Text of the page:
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Article by Çetin Gürsel / Photographs by Mehmet Gülbiz 

 Neighbor of the Abkhazia Republic in the north of Georgia on the border of the Russian Federation. Permanently frozen peaks, villages resisting nature and the flow of time. And fanatics of independence, the Svans. 

At a height of 2,200m from the sea level, Ushguli is the heighest known continuously inhabited village in Europe. 

 The Shihara Mountain serves as a natural border between Georgia and Kabardin-Balkar Autonomous Russian Republic. The Enguri river is fed by the glaciers on the Shihara Mountain and finally passes through the village. As the clouds cover the sun, the tower-houses of the village darken, and the rain falls. The river flows shining like a stream of mercury. 

The most important characteristic of Svaneti is the stone towers in the mountain villages. 

 The oldest examples of these towers, mostly built in the twelfth and thirteenth centuries, are in the village of Ushguli. Here some of the towers date to the ninth century. Built for defence, they were frequently used as hideaways for months on end during blood feuds between Svan families. At present the towers are not inhabited, but serve the adjoining stone houses as kitchens or ovens.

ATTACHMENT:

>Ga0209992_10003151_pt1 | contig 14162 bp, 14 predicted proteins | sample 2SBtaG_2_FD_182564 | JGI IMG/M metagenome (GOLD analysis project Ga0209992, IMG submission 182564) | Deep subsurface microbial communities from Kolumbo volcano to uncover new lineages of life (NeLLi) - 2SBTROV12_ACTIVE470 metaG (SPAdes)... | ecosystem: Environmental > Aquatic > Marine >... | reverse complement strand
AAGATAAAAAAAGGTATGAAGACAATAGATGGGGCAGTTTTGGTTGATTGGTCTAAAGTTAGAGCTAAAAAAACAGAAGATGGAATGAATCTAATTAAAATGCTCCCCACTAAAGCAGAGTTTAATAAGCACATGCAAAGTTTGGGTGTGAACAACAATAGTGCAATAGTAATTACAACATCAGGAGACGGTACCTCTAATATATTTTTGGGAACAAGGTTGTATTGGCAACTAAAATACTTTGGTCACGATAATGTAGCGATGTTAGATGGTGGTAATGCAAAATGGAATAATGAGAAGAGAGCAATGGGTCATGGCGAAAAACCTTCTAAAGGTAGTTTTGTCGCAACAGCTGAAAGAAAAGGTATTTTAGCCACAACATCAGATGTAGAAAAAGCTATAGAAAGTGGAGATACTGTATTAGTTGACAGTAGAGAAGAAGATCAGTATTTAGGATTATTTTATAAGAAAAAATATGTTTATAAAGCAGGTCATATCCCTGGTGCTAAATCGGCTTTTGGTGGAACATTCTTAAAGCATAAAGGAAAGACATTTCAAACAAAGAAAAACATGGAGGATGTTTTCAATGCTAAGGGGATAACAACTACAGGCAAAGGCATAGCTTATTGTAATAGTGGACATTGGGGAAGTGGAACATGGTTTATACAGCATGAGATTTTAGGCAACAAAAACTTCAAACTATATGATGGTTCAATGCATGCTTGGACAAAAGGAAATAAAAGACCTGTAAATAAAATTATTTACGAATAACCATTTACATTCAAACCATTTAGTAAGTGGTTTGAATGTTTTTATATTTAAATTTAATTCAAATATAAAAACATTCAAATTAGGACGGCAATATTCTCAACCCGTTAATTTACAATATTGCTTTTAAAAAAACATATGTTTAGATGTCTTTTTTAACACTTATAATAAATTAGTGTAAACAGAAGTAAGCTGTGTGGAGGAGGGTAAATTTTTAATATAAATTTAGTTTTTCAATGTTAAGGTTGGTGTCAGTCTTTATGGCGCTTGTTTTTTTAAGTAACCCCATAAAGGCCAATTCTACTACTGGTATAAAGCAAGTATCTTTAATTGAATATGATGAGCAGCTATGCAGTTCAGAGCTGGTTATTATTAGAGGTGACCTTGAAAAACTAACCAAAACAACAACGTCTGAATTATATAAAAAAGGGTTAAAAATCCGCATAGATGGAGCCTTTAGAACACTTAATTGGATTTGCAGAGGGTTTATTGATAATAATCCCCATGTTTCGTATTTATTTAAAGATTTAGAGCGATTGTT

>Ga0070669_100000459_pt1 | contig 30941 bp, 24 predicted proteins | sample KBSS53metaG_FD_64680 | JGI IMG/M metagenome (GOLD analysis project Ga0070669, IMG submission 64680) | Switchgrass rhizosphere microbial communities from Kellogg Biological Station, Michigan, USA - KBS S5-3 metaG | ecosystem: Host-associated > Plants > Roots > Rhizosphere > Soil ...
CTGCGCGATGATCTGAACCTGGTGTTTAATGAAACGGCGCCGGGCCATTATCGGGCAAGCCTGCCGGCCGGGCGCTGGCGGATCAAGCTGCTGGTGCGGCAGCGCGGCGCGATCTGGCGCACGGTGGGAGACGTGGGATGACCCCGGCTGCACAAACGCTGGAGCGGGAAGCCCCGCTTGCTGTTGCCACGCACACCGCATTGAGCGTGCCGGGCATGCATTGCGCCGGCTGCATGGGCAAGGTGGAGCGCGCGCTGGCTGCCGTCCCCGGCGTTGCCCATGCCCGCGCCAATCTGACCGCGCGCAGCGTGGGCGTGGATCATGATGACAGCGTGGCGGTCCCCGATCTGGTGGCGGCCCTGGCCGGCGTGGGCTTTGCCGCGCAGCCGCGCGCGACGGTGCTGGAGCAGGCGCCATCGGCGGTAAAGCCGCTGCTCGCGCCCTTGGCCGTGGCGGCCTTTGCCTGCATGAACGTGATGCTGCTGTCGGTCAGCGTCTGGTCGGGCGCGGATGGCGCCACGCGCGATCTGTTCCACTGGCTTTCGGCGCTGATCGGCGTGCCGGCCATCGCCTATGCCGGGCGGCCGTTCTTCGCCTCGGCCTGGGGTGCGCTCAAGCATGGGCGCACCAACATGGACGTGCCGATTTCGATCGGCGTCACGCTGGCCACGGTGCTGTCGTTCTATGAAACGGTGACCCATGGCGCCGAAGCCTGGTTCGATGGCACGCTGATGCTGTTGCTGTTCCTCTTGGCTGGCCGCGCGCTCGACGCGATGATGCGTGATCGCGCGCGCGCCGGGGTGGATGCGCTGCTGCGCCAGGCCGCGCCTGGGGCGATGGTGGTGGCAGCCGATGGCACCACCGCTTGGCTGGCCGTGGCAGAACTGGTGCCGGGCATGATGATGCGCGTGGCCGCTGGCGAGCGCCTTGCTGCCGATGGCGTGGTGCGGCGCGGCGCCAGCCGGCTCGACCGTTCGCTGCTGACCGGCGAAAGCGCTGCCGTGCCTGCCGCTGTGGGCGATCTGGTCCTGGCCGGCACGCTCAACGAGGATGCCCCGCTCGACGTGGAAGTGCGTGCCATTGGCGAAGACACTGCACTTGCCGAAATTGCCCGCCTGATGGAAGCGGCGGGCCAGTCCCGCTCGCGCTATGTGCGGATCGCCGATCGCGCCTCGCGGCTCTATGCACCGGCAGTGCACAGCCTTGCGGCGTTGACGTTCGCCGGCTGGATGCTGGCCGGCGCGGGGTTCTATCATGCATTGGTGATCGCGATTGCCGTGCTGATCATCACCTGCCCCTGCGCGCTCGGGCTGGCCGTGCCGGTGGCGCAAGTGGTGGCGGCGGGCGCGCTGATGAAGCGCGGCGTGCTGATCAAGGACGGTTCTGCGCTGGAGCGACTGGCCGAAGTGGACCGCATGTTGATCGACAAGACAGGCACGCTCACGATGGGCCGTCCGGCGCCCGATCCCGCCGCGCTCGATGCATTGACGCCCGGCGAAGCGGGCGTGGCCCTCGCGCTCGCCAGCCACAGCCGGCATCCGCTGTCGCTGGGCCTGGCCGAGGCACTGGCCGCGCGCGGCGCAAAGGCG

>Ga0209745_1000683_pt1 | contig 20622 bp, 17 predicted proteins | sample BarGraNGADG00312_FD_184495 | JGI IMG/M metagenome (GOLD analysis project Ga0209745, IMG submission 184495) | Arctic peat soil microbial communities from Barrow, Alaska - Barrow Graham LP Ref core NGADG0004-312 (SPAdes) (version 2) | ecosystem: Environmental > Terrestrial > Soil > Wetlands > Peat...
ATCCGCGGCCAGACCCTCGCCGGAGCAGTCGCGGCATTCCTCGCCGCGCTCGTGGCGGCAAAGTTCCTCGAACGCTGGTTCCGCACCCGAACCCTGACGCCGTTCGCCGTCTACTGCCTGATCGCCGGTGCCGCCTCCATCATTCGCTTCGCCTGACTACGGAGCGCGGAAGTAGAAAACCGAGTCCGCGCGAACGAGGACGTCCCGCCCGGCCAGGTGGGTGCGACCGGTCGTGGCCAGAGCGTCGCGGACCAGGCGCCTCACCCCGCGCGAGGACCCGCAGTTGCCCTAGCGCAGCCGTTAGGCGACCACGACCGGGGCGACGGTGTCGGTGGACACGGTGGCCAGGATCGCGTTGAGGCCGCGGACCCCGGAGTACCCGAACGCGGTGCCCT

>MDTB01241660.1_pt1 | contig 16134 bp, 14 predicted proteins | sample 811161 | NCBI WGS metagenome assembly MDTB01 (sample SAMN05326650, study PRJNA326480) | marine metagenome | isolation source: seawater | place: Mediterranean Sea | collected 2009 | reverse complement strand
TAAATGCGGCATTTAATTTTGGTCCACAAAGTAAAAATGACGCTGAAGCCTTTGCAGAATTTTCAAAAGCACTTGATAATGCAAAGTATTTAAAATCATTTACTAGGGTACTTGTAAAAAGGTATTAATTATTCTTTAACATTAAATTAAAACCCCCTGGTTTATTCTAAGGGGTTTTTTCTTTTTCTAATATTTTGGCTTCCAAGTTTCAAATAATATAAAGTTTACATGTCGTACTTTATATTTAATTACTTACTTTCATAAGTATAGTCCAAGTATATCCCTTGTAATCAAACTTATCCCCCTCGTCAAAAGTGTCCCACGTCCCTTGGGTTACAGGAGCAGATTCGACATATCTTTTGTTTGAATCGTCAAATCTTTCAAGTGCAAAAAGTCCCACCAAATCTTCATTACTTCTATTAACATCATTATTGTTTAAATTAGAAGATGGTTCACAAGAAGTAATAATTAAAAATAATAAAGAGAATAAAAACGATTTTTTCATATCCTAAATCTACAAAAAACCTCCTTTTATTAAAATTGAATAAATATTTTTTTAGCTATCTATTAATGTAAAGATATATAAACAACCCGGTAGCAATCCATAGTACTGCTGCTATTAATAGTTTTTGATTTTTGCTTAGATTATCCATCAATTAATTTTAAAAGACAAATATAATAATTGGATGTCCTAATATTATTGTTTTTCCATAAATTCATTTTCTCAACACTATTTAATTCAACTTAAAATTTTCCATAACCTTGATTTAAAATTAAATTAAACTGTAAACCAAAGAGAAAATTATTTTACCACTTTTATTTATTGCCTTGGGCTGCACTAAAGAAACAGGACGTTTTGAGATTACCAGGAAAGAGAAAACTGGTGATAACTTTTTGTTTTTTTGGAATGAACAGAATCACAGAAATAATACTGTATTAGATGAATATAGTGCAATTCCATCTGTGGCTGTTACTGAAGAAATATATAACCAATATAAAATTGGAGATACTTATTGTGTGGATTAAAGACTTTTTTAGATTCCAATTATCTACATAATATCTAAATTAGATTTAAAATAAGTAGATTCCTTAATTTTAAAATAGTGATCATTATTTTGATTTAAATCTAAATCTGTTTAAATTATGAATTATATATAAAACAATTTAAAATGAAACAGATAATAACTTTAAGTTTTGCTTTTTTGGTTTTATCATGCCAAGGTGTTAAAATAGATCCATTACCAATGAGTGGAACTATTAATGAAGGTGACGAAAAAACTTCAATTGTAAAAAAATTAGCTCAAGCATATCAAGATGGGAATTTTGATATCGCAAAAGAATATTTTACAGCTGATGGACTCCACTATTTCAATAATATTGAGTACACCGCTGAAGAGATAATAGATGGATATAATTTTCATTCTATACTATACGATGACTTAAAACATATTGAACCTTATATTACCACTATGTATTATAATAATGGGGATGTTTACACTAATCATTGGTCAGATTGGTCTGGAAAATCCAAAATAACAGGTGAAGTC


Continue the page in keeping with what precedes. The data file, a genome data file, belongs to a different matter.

Time comes almost to a full-stop at Ushguli. Geographic isolation shapes the Svan culture into an autonomous life style.  

Thousands of years of traditions shape the daily life as well as material objects. The surrounding conditions make the Svans independent and they react harshly to outside intervensions. Blood feuds has taken its toll on Svans more than wars. The black dresses of these women seems to fit the mourning of the unending feuds. 

Once a year the Svans of the mountain villages organize an interesting ceremony in the village cemetery in memory of their dead.  

A day in advance the women prepare many kinds of food, in particular great quantities of meat, cakes and desserts. In addition fresh fruit and vegetables, which are luxury items in the mountain villages, are carried in baskets to the cemetery where each family sets up an impressive feast on the grave of their ancestors. They raise their glasses filled with home-made vodka or white wine in honor of the dead. The women sing laments and weep over the newly deceased and then set up a table on the ground at a distance of 15-20m from the men. 

Svan men raise their glasses, pour a little wine or vodka on the ground for the souls of their ancestors and then drink. Alcohol was considered sacred in ancient cultures. It seemed as though alcohol created a distance between the self and the world, drawing nearer the dead. 
Nights in the village of Ushguli are rather startling under the mystic shadows of the towers. Apart from power lines there is nothing to break the medieval atmosphere. 
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